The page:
Published: Jan 1964
| ||Format||Pages||Price|| |
|PDF (772K)||34||$25||  ADD TO CART|
|Complete Source PDF (4.7M)||34||$66||  ADD TO CART|
Although adhesives have been known at least from the time of the early Egyptians and are familiar to all the civilized world as useful means to hold things together, their use in industry is only now being fully realized. Adhesives have many advantages over other methods of fastenings and some important limitations. They open the door to many new combinations of materials with unusual properties unattainable in materials of one component. They can be engineered to produce structural components of unusual properties, such as prefabricated building components or high-speed aircraft, as well as such prosaic uses as holding labels on cans, paper on a wall, or sealing envelopes.
Use of adhesives is still largely an art, but a science of adhesion and adhesives applications is developing. Adhesives are formulated from many components—both natural and synthetic—and are further modified with other selected additives. Their complex molecular composition makes basic studies of interfacial phenomena in bonding difficult. However, significant strides are being made to understand the fundamental nature of adhesion to various substrates, cohesive properties of the adhesive film, and interactions between adherends and adhesives in joints as related to joint design and bonding conditions.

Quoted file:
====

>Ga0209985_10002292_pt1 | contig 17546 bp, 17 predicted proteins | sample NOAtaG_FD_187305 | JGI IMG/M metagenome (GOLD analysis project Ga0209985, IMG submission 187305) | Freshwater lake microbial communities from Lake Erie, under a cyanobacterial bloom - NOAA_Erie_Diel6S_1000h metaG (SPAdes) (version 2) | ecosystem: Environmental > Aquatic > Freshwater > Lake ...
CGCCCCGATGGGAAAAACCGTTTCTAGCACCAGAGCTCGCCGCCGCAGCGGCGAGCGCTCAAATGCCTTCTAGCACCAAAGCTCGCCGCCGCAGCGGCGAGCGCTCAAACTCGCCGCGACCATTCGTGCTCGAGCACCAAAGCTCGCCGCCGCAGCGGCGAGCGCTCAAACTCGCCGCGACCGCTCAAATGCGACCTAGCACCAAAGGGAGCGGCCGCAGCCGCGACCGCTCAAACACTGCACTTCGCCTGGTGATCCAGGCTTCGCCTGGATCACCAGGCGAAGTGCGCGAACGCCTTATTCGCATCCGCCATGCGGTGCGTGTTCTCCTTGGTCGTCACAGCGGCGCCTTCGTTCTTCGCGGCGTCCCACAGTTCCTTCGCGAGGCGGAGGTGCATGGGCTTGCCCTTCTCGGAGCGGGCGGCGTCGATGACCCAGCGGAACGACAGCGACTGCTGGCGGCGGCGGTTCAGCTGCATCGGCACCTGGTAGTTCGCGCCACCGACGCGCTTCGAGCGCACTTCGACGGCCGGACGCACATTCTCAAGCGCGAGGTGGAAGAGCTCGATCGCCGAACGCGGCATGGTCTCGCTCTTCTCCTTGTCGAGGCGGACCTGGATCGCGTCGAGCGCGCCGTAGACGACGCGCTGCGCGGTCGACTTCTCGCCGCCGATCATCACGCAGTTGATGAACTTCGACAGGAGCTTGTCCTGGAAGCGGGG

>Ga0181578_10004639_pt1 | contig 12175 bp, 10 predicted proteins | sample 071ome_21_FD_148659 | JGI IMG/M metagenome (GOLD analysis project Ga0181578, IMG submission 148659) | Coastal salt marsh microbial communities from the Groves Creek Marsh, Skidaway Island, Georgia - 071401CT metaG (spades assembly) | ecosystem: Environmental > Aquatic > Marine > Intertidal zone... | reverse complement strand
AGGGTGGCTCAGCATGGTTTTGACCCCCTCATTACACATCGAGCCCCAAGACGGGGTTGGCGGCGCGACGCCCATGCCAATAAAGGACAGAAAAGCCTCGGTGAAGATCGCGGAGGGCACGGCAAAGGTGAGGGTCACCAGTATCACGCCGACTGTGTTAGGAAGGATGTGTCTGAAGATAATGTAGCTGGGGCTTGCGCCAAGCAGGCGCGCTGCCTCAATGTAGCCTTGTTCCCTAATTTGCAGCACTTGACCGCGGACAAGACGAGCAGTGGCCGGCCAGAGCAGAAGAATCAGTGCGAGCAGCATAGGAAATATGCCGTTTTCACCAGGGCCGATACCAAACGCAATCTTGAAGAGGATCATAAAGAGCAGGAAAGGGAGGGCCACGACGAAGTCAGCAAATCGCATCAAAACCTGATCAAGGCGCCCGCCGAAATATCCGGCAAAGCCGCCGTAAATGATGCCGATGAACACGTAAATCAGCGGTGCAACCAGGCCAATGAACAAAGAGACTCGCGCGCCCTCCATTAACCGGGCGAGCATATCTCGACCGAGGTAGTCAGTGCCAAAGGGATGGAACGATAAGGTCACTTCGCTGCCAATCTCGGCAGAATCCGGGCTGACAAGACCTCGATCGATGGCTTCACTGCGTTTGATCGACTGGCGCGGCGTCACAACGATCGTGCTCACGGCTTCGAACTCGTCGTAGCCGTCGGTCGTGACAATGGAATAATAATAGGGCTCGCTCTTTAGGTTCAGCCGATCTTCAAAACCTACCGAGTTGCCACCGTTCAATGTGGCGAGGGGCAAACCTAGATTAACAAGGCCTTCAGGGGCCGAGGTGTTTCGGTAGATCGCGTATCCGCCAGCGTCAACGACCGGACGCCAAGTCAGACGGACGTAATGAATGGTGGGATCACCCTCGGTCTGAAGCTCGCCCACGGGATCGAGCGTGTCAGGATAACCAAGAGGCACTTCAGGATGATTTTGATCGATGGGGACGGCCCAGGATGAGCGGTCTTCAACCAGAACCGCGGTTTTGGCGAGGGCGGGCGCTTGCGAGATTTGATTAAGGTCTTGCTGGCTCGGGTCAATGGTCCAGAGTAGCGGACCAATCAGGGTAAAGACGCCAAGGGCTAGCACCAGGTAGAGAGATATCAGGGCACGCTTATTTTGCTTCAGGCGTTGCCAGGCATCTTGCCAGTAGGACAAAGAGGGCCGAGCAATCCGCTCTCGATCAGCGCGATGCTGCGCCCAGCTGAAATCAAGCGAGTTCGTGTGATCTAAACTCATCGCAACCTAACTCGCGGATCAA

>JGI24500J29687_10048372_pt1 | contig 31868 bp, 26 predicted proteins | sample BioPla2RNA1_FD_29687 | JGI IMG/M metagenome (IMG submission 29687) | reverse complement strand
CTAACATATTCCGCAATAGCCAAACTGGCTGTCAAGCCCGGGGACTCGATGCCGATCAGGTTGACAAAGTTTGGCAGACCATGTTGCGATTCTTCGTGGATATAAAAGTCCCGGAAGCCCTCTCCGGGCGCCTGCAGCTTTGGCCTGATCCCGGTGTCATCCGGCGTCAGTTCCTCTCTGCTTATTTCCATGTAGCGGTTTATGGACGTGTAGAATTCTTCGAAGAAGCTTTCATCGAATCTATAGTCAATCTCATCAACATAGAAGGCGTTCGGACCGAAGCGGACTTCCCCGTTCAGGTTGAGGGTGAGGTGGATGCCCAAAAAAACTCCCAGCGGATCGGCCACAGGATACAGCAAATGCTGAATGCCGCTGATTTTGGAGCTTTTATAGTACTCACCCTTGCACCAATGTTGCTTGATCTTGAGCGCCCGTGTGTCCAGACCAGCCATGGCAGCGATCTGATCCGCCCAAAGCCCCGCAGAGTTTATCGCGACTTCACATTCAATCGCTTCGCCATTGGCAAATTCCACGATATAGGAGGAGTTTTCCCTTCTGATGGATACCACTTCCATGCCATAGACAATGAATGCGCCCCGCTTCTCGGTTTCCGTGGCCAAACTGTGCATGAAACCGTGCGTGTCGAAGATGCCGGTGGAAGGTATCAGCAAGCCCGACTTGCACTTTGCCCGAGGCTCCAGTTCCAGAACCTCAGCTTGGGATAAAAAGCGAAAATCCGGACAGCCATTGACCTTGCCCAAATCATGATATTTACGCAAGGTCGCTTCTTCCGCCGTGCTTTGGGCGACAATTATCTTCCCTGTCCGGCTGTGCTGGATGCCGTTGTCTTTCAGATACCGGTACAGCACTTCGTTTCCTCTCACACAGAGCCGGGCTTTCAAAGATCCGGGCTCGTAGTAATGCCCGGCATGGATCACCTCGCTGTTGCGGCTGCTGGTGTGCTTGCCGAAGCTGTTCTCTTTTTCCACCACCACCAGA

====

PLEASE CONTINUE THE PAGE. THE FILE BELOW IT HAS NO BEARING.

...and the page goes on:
One of the most valuable contributions to adhesives technology in recent years has been the introduction of new man-made polymers, which, when properly formulated into adhesives, can produce strong and durable joints that can be used with confidence as primary fastenings in structures where service requirements are severe over long periods of time.
The wide variety of adhesives now available, together with the many new adhesives to be developed in the near future, challenge the engineer and fabricator. Standardized methods for evaluating and specifying adhesives for new uses are an important phase of current and future ASTM activities.
Blomquist, R. F.
Paper ID: STP44573S